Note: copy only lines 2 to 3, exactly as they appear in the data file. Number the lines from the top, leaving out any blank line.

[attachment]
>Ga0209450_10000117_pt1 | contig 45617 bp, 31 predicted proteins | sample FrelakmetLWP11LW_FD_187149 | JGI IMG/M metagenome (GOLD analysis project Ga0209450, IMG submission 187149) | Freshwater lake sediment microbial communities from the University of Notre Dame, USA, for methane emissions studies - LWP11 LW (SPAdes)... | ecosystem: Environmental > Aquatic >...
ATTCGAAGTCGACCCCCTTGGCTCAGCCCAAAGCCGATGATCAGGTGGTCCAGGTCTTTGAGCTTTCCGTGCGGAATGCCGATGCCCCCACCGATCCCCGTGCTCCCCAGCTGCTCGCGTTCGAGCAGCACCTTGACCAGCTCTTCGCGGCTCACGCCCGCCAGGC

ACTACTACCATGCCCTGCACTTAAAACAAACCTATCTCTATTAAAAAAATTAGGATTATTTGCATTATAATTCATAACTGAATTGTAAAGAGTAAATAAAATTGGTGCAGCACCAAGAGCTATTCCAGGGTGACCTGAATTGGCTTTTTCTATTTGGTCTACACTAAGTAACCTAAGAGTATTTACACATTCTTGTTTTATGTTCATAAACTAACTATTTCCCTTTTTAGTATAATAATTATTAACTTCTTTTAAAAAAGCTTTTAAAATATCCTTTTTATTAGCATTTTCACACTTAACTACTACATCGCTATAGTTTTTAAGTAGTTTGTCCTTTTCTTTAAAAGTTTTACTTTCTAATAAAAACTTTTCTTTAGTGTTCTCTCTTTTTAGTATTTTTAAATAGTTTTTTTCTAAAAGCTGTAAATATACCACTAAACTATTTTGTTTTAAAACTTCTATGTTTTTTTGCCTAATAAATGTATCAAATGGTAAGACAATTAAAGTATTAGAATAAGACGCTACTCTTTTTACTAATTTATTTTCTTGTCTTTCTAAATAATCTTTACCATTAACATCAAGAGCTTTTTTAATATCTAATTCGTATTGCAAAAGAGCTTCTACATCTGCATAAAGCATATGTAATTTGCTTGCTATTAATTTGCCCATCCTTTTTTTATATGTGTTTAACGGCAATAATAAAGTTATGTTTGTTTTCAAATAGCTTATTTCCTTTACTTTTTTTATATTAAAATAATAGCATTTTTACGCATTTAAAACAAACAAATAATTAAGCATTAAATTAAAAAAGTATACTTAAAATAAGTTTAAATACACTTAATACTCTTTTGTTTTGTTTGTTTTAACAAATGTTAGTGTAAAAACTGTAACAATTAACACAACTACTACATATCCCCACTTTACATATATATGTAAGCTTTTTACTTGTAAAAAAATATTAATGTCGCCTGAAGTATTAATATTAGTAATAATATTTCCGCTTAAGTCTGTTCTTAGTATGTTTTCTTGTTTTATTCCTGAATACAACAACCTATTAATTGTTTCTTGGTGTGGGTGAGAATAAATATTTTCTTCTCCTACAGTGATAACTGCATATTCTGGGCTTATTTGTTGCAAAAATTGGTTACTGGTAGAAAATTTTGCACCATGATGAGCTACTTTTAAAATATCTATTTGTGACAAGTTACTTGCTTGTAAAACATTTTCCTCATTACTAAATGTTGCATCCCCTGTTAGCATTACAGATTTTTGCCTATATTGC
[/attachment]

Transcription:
ATTCGAAGTCGACCCCCTTGGCTCAGCCCAAAGCCGATGATCAGGTGGTCCAGGTCTTTGAGCTTTCCGTGCGGAATGCCGATGCCCCCACCGATCCCCGTGCTCCCCAGCTGCTCGCGTTCGAGCAGCACCTTGACCAGCTCTTCGCGGCTCACGCCCGCCAGGC

ACTACTACCATGCCCTGCACTTAAAACAAACCTATCTCTATTAAAAAAATTAGGATTATTTGCATTATAATTCATAACTGAATTGTAAAGAGTAAATAAAATTGGTGCAGCACCAAGAGCTATTCCAGGGTGACCTGAATTGGCTTTTTCTATTTGGTCTACACTAAGTAACCTAAGAGTATTTACACATTCTTGTTTTATGTTCATAAACTAACTATTTCCCTTTTTAGTATAATAATTATTAACTTCTTTTAAAAAAGCTTTTAAAATATCCTTTTTATTAGCATTTTCACACTTAACTACTACATCGCTATAGTTTTTAAGTAGTTTGTCCTTTTCTTTAAAAGTTTTACTTTCTAATAAAAACTTTTCTTTAGTGTTCTCTCTTTTTAGTATTTTTAAATAGTTTTTTTCTAAAAGCTGTAAATATACCACTAAACTATTTTGTTTTAAAACTTCTATGTTTTTTTGCCTAATAAATGTATCAAATGGTAAGACAATTAAAGTATTAGAATAAGACGCTACTCTTTTTACTAATTTATTTTCTTGTCTTTCTAAATAATCTTTACCATTAACATCAAGAGCTTTTTTAATATCTAATTCGTATTGCAAAAGAGCTTCTACATCTGCATAAAGCATATGTAATTTGCTTGCTATTAATTTGCCCATCCTTTTTTTATATGTGTTTAACGGCAATAATAAAGTTATGTTTGTTTTCAAATAGCTTATTTCCTTTACTTTTTTTATATTAAAATAATAGCATTTTTACGCATTTAAAACAAACAAATAATTAAGCATTAAATTAAAAAAGTATACTTAAAATAAGTTTAAATACACTTAATACTCTTTTGTTTTGTTTGTTTTAACAAATGTTAGTGTAAAAACTGTAACAATTAACACAACTACTACATATCCCCACTTTACATATATATGTAAGCTTTTTACTTGTAAAAAAATATTAATGTCGCCTGAAGTATTAATATTAGTAATAATATTTCCGCTTAAGTCTGTTCTTAGTATGTTTTCTTGTTTTATTCCTGAATACAACAACCTATTAATTGTTTCTTGGTGTGGGTGAGAATAAATATTTTCTTCTCCTACAGTGATAACTGCATATTCTGGGCTTATTTGTTGCAAAAATTGGTTACTGGTAGAAAATTTTGCACCATGATGAGCTACTTTTAAAATATCTATTTGTGACAAGTTACTTGCTTGTAAAACATTTTCCTCATTACTAAATGTTGCATCCCCTGTTAGCATTACAGATTTTTGCCTATATTGC